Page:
How Do I Know That I Have I Rotator Cuff Tear?

rotator cuff tear

So many times we hear about Rotator Cuff Tears or injuries. The term has become so common that nearly everyone that suffers a shoulder injury or shoulder pain becomes concerned; “Did I tear my Rotator Cuff?” But most people really do not know what that is exactly. It has just become commonplace to presume it will require surgery. Well, that is not necessarily the case at all times.

First, let’s be clear about what rotator cuff is. The rotator cuff is a group of tendons that attach to the long bone in the shoulder (humerus). It is responsible for the dynamic stabilization of the joint by keeping the humerus bone against (and in line with) the socket bone (glenoid). This group of tendons also function by moving the arm in various directions.

Rotator Cuff disease can be a wide range of conditions. When trauma is not involved, rotator cuff pain can be the result of impingement, which is essentially the pinching and scraping of the tendons by bone spurs (overgrowth of bone) above. So, when the arm is raised, the tendons endure the bone spur digging into the tendons. This often causes pain and inflammation which is essentially the first stage of rotator cuff disease. The subsequent stages involve progressive damage to the tendons and eventually, the rotator cuff may tear. This is more common in an older population and often can be treated without surgery.

Physical therapy and anti-inflammatory medication is usually the first line of treatment for nearly all stages of this type of Rotator Cuff disease. If not improved then a cortisone injection may give some relief and ultimately, if symptoms do not improve, then Arthroscopic Surgery is warranted. If there is no full tear, then the bone spurs and inflammation are removed. If a complete tear is present then a repair is then performed.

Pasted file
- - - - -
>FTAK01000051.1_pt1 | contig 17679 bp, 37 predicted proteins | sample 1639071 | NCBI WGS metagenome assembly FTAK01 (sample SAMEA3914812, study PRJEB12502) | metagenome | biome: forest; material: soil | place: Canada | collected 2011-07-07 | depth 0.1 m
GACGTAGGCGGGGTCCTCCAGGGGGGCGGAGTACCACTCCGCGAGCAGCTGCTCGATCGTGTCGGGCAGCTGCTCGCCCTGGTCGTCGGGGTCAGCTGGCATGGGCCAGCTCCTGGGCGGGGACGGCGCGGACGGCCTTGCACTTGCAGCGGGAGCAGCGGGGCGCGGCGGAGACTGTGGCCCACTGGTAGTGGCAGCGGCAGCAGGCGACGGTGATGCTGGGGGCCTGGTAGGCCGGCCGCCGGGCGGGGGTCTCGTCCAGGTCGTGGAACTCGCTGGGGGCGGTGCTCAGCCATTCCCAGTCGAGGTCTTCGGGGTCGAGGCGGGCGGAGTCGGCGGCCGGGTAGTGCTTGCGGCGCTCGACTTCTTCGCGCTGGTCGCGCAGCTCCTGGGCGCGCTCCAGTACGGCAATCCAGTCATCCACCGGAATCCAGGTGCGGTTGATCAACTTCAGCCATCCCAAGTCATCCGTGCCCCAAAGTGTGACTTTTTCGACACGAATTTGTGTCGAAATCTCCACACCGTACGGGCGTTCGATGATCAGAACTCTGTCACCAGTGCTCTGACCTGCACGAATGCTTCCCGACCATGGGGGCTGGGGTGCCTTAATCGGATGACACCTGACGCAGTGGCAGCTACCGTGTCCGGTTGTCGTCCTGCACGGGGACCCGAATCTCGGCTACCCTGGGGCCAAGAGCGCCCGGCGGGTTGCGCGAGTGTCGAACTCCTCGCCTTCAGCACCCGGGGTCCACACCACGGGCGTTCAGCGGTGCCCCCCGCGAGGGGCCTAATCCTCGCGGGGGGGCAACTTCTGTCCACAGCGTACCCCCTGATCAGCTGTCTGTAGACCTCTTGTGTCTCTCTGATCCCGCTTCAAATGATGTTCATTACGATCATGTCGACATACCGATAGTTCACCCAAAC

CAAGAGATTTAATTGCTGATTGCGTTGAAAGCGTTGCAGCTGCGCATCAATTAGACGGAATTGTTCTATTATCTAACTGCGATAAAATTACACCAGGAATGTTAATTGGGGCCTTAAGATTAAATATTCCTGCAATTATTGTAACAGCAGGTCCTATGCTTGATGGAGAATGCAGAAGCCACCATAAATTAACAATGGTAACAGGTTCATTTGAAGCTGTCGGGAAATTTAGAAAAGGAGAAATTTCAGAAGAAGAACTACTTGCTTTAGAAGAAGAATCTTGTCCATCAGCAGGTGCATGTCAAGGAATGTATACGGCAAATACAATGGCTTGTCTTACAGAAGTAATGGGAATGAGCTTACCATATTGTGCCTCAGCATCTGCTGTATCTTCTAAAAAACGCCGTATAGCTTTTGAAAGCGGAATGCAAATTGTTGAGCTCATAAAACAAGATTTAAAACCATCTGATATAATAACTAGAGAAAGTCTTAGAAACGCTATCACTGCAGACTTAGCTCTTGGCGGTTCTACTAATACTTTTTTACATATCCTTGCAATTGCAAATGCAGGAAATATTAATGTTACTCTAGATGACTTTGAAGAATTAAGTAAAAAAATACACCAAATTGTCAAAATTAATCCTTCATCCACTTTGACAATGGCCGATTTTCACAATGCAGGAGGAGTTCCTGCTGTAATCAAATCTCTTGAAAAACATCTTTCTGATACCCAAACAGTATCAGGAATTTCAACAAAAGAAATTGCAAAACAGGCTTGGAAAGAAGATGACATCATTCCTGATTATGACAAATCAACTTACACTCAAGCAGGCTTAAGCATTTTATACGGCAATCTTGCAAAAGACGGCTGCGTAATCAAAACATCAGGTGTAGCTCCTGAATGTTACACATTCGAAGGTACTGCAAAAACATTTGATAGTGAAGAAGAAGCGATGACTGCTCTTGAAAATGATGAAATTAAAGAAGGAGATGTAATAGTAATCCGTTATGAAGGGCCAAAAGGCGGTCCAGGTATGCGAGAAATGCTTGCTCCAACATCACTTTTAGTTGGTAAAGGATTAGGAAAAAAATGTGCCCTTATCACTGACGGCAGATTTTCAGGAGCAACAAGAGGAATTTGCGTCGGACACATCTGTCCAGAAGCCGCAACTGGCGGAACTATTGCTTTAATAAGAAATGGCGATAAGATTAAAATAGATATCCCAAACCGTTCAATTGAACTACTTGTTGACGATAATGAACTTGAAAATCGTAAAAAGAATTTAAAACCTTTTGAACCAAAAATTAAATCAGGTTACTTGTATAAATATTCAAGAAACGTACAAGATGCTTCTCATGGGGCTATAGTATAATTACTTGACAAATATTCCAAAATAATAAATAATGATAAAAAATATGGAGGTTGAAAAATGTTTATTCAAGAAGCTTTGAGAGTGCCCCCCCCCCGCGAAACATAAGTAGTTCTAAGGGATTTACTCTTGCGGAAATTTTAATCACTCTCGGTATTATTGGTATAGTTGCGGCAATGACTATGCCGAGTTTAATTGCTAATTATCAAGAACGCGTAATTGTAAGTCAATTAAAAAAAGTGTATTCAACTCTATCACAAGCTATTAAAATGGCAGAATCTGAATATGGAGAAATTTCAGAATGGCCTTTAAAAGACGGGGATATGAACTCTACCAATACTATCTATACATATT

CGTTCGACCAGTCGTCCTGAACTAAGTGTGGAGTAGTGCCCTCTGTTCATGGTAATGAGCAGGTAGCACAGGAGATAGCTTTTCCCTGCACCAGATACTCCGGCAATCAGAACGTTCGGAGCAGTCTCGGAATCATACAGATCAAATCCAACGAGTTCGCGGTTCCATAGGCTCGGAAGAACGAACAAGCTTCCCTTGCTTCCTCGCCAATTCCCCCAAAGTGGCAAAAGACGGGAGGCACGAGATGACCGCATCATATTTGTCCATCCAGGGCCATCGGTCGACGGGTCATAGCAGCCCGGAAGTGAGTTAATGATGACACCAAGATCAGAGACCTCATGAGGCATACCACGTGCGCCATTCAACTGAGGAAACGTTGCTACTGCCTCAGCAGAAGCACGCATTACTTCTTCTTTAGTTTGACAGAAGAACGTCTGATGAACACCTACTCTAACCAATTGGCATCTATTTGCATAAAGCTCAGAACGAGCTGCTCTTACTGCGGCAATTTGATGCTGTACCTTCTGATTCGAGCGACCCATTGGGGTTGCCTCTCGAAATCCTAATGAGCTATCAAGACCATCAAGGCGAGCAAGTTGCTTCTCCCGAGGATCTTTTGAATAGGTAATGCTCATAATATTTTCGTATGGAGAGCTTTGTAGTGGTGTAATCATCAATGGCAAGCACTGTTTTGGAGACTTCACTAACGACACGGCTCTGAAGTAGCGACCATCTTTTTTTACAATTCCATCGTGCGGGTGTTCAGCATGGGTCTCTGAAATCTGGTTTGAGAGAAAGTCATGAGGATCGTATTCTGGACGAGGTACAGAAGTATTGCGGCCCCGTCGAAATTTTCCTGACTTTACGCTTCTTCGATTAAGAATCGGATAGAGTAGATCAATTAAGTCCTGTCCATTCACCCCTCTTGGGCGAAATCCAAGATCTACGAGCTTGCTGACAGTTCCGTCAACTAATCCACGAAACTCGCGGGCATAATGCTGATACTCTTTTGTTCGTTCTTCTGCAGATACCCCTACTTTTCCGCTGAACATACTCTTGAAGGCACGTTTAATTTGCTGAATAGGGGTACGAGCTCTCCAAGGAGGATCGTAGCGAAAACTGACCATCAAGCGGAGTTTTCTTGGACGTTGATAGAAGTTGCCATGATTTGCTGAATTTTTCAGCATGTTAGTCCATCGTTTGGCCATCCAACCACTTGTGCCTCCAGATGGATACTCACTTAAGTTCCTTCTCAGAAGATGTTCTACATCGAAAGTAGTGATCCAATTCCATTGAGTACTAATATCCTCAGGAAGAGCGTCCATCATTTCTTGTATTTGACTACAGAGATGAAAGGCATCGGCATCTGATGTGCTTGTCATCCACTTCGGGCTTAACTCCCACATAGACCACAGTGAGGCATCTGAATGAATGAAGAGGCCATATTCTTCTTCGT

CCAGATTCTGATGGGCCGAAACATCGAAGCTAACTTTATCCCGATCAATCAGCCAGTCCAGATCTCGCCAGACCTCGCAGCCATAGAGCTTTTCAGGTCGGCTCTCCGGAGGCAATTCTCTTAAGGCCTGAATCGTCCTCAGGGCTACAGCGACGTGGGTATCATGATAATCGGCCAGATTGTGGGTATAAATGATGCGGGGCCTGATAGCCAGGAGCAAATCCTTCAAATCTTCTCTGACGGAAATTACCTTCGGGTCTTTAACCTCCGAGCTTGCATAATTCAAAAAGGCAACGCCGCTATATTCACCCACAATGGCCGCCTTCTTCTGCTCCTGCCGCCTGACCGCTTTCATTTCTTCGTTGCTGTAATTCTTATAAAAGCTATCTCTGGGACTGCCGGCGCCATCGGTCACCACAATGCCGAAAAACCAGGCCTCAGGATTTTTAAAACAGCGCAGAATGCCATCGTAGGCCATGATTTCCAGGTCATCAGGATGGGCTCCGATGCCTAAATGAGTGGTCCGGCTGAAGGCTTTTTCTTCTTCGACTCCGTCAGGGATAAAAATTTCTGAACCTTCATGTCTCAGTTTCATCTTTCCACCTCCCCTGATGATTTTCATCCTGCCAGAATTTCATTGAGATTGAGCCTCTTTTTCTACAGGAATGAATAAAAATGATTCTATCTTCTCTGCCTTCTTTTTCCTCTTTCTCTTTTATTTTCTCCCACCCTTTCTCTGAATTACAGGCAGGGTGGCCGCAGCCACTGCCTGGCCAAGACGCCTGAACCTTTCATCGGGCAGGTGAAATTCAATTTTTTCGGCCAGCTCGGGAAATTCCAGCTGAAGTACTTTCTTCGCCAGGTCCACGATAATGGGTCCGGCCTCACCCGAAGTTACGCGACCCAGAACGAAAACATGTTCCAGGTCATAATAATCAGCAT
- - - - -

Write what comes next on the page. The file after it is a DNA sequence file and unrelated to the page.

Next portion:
Traumatic tear of the Rotator Cuff is a different condition in which an actual traumatic event causes one or more of the tendons to tear off their attachment to the bone. This is seen in younger patients and can occur as innocently as suddenly grabbing on to the railing when tripping on the stairs. Of course, a fall or other high trauma (such a motor vehicle accident) can cause a tear. A high-level trauma can even cause the shoulder to dislocate which can result in a significant tear of the rotator cuff tendons. These types of Rotator Cuff Tears need to be repaired. Often, if they are not repaired then the torn tendons retract and atrophy causing increased weakness. If the tendons are too retracted and atrophied then it may be too late to repair. Therefore, it is very important to consult with an orthopedic surgeon immediately if trauma to the shoulder occurs.

Lastly, throwing athletes may suffer tears to the rotator cuff. This may be a result of recurrent wear and tear, instability in the joint, or extreme force of the motion. Typically partial tears occur in this case and sometimes rehabilitation may alleviate symptoms. If a complete tear occurs in an athlete, then Arthroscopic Surgery to repair the tendons is very important because of the young age of the patient, so to prevent retraction and subsequent, advanced disease to the joint.

Thus, Rotator Cuff tears are not all the same, nor are the patients. This is why it is important to consult with an orthopedic surgeon that is experienced and skilled in treating of the Rotator Cuff.

Dr. Leon Popovitz and Dr. Michael Mizhiritsky, along with their team of best in class orthopedic physicians, are known for their exemplary orthopedic surgical skill and best rated physical medicine and rehabilitation program. This, along with their top in-office physical therapy and long-term sports rehabilitation processes, leads to athletes of all levels returning to their top physical potential. Contact us today to schedule a consult!

New York Bone and Joint Specialists is a top rated, private Orthopedic and Sports Medicine practice in with locations in New York City, Hoboken, and Englewood, NJ. The Orthopedic Surgery, Physical Medicine & Rehabilitation, and Pain Management specialists routinely perform surgical and non-surgical treatments for professional athletes from across the United States.

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